photo by Roy Phifer

What has been your favorite Science Alliance project?

One thing I do is come into the class in my haz-mat [hazardous materials] suit. Or, to
give a sense of how much garbage we produce I bring in sacks of potatoes. All the kids
want to hold the 25 pounds of potatoes!

I like my rocks. I bring in the three different kinds of rocks and do some experiments
with those, like the shiny pennies in the baking soda and vinegar.

Why are you involved with Science Alliance?

I like the idea of bringing science into the classroom. I think science can be really
interesting. I was doing Earth Day projects in the preschool and 1st and 2nd grades,
so [working with OPEF] was an opportunity to do the same thing in a slightly different
way–with more of a science bent and 2-3 times a year, not just on Earth Day. I’ve been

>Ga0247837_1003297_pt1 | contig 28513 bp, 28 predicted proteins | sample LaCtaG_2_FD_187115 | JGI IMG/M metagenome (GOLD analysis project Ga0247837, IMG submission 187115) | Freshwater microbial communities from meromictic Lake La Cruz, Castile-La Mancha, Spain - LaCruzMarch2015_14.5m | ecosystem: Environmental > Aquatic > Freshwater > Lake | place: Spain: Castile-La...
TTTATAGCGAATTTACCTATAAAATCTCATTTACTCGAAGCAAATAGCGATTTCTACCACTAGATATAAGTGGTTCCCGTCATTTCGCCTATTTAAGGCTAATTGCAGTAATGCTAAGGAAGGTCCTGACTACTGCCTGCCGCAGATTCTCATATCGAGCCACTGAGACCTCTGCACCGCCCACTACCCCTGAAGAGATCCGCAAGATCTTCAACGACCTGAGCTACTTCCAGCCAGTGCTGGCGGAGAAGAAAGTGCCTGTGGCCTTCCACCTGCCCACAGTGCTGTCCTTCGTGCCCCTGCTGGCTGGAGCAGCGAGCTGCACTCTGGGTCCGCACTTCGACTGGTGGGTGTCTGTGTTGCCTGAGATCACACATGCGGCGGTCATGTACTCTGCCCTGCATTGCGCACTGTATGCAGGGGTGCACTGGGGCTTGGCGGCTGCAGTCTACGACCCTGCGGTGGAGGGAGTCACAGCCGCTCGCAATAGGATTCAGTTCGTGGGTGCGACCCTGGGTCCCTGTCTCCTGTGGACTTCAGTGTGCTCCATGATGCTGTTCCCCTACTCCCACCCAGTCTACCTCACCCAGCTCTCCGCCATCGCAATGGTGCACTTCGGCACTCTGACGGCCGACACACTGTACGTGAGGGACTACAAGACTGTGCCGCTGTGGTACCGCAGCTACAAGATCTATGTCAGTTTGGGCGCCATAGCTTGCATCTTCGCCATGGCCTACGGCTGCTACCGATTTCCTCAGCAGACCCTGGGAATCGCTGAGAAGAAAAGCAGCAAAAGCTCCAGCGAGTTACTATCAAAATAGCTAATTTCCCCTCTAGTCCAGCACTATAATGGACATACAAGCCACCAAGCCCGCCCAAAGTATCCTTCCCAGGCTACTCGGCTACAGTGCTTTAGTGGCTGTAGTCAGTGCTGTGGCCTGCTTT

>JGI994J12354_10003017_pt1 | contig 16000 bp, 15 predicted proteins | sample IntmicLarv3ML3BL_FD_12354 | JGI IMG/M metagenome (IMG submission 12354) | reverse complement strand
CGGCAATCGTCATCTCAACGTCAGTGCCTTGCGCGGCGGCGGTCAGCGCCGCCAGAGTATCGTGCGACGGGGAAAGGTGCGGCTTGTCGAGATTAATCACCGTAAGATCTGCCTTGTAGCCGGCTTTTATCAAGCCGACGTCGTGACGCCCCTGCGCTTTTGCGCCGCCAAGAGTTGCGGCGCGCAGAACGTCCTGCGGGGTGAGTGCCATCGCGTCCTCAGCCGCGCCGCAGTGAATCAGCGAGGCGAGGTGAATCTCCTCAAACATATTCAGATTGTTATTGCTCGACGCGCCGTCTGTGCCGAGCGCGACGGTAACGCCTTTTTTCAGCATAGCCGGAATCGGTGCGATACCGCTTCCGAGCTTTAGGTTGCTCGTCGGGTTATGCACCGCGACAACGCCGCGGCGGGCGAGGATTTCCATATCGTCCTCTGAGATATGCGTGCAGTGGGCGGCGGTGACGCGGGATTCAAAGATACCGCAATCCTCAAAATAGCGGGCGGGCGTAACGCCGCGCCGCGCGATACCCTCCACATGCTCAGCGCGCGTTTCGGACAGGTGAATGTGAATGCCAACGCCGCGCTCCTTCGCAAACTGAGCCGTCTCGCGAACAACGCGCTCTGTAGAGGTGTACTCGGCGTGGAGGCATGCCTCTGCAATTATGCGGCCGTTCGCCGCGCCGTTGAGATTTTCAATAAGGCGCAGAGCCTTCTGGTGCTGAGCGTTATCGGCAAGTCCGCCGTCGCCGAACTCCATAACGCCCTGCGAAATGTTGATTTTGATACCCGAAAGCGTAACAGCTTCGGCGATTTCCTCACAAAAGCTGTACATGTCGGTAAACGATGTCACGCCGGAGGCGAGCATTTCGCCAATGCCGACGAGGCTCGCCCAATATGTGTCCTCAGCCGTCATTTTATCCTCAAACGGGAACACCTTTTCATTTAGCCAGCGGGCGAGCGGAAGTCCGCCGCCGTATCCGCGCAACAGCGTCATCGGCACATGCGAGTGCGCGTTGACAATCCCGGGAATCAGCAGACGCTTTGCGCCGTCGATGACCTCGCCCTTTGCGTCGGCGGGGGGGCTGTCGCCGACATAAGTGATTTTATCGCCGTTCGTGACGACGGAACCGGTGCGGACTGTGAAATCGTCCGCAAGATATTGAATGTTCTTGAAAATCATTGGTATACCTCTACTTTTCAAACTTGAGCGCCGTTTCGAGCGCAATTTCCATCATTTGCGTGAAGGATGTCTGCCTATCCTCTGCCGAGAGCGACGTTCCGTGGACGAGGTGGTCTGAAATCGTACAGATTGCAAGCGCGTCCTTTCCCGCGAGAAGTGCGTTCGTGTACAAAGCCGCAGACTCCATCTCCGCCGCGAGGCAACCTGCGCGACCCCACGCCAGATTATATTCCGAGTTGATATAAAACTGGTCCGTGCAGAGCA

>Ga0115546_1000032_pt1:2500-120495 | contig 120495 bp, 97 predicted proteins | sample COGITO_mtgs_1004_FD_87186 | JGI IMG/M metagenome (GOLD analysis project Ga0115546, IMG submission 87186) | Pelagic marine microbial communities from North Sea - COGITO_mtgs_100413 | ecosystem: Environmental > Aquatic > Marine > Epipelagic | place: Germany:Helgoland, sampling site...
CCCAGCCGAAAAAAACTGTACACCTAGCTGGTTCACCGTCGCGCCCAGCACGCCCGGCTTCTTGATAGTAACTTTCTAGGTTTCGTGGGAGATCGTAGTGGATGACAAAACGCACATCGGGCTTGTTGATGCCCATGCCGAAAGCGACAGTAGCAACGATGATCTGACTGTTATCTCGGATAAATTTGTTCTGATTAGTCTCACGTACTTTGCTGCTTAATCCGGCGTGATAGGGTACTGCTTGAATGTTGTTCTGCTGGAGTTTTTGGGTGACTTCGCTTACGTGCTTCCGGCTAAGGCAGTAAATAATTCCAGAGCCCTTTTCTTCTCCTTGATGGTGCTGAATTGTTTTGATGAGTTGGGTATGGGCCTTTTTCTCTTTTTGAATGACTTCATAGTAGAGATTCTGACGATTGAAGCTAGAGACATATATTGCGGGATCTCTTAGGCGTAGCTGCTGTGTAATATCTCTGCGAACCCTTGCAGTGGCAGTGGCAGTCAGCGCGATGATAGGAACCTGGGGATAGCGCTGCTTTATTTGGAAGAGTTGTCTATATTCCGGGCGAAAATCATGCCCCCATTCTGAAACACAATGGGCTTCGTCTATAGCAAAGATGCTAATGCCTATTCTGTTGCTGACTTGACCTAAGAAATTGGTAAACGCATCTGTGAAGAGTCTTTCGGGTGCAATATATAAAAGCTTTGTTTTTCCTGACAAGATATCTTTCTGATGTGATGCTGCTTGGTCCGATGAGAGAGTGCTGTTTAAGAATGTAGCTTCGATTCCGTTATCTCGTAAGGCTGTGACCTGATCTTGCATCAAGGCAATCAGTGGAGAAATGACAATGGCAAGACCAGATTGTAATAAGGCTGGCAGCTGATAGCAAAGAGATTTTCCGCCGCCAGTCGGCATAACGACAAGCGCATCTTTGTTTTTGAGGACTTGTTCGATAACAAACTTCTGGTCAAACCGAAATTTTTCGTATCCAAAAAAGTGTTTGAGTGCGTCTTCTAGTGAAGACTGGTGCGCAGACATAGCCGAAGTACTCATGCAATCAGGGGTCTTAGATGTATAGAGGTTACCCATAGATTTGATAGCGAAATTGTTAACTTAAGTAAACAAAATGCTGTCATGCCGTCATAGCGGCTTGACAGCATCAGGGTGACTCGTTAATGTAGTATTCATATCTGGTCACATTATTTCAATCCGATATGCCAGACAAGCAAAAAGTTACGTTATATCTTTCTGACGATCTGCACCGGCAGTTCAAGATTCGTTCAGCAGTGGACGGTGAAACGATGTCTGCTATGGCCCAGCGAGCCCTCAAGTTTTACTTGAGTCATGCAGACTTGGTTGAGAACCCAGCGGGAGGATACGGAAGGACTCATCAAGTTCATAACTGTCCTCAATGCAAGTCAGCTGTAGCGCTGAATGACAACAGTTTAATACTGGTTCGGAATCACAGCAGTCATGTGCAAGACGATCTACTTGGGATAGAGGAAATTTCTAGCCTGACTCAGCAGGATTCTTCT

volunteering for five years.

How did you get interested in science as a career?

I was working with student environmental organizations while at the University of
Illinois and that is when I knew I wanted to do something environmental. My major was
psychology–environmental psychology–which is sort of a niche market. So I went on
to get my masters in earth science. At the time there wasn’t an environmental degree–
no environmental engineering, or anything like that. Even the geology before was more
studying just rocks and searching for oil, not like what there is today [in environmental

What is challenging about presenting to elementary/middle school kids?

I need to talk less and do more. I am not as interesting to 4th and 5th graders as I
think I am! They want to see something happen. It’s hard to make these rocks do
something! They’d much rather see an explosion.

What area of scientific work/inquiry are you involved with as a professional?

I do environmental consulting. I’ll do some remediation [of construction sites], but a lot of
it is looking at if there is potential at a site for contamination.